British Columbians support coal industry

THEY may not yell the loudest, nor garner the most media attention, but majority rules, doesn’t it?

Staff Reporter

Despite media reports painting a strong opposition to coal exports in British Columbia and the province’s coal industry as a whole, a recent poll has shown that the majority of locals support it.

A poll conducted by Angus Reid Public Opinion found 65% of British Columbians agreed that as a resource-based economy, British Columbia should be exporting coal to overseas markets so long as all environmental laws and regulations were followed.

The survey also showed that three-in-four (74%) British Columbians agreed that coal played an important role in the BC economy, with workers and companies involved in the industry paying taxes that support healthcare, education and social programs the province needs.

And 72% agreed that BC could not afford to lose the 26,000 direct and indirect family-supporting jobs created by mining and exporting coal.

“British Columbians support a strong economy and recognize that coal exports are a key part of creating jobs, supporting communities and providing revenues to government to pay for services such as health care and education,” spokesperson for the Canadian Coal Alliance, Alan Fryer said in a statement about the release of the research.

A number of the poll’s questions focused on the currently controversial issue of the reduction or restriction of exports at the province’s ports.

The survey, which sampled 816 British Columbians, said just under half (49%) were in favor of not restricting or reducing coal exports through BC ports because many BC jobs in coal mines, railways and ports would be lost.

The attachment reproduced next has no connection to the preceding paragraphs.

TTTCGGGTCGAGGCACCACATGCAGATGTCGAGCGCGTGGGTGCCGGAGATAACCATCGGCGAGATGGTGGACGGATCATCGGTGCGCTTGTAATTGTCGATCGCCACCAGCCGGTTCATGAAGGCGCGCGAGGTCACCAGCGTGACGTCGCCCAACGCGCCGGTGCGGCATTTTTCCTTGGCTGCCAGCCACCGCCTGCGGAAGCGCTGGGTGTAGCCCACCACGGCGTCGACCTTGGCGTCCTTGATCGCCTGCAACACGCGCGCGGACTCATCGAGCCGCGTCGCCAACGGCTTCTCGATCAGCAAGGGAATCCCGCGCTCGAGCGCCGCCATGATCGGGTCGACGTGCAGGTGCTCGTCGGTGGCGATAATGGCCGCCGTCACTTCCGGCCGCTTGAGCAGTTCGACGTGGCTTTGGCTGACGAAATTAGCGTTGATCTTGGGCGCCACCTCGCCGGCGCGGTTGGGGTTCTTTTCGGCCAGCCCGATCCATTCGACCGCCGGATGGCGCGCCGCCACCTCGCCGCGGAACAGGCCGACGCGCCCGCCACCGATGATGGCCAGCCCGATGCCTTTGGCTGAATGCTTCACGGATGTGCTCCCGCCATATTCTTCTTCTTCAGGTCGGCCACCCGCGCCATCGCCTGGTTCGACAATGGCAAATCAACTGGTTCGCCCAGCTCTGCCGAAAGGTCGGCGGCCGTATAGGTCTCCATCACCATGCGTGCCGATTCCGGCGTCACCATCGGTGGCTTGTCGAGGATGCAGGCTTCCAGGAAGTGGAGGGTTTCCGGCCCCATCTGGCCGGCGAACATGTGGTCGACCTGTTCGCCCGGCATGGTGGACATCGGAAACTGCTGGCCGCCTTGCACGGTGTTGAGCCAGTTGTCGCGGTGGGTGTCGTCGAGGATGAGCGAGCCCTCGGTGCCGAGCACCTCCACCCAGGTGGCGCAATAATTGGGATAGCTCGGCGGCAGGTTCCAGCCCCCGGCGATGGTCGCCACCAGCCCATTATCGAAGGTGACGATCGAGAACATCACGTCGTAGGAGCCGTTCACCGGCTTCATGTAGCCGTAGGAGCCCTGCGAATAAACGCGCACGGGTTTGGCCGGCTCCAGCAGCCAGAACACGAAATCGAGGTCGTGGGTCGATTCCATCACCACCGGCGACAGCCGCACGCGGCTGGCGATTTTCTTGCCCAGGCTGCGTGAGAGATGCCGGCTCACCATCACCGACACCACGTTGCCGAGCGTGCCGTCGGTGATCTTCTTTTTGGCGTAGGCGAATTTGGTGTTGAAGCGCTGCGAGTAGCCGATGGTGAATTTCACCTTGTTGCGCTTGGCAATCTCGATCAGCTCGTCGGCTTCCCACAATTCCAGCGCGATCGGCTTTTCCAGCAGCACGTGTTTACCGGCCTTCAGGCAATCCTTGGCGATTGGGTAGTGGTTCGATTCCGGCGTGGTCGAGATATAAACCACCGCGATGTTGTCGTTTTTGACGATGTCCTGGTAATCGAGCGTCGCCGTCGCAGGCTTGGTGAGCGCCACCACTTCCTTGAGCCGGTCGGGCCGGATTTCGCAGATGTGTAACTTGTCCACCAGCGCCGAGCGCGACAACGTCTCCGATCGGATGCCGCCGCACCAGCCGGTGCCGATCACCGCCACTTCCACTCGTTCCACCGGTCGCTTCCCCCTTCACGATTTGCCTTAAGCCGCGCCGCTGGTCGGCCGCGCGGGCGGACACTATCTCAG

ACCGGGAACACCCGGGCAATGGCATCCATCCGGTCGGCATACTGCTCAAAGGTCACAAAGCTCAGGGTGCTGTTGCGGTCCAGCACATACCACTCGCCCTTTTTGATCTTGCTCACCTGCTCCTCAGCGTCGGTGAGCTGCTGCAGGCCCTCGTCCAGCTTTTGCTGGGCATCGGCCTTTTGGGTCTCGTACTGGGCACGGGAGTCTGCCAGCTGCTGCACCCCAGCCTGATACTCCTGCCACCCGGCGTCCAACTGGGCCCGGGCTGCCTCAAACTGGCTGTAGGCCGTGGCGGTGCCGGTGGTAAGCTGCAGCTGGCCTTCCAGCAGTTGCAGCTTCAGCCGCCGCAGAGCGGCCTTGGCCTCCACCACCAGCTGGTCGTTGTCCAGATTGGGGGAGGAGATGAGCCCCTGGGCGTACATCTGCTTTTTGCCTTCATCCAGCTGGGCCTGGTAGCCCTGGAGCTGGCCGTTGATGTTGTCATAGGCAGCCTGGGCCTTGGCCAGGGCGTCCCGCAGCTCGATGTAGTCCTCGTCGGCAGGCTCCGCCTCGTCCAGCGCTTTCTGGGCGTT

Just over one-third (36%) supported restrictions and reductions of coal exports in order to fight climate change.

One of the most divisive questions was whether municipal governments should be able to take actions to restrict coal exports from local ports. 42% said that they should have that power, while 43% disagreed.

And 40% of those surveyed supported exporting both Canadian and US coal from BC ports, while a further 29% supported exporting only BC coal. Nearly half (49%) support the export of both metallurgical and thermal coal, while a further 27 per cent are undecided.

Meanwhile, 64% of respondents said it should be up to the countries that depend on thermal coal for electricity to decide to when and how to transition to other energy sources. Further, 70% believe that exporting coal from BC means people in developing nations can use steelmaking coal to make steel and grow their economies, increasing their standard of living.

A majority of British Columbians also believed that if BC were to stop exporting coal, other countries would take our place and the only change would be a loss of investment and jobs.

The one-day survey was conducted online among 816 randomly selected adult British Columbia residents who are Angus Reid Forum panelists.

Angus Reid conducts research on behalf of corporations, governments and researchers but did not disclose who commissioned this study.

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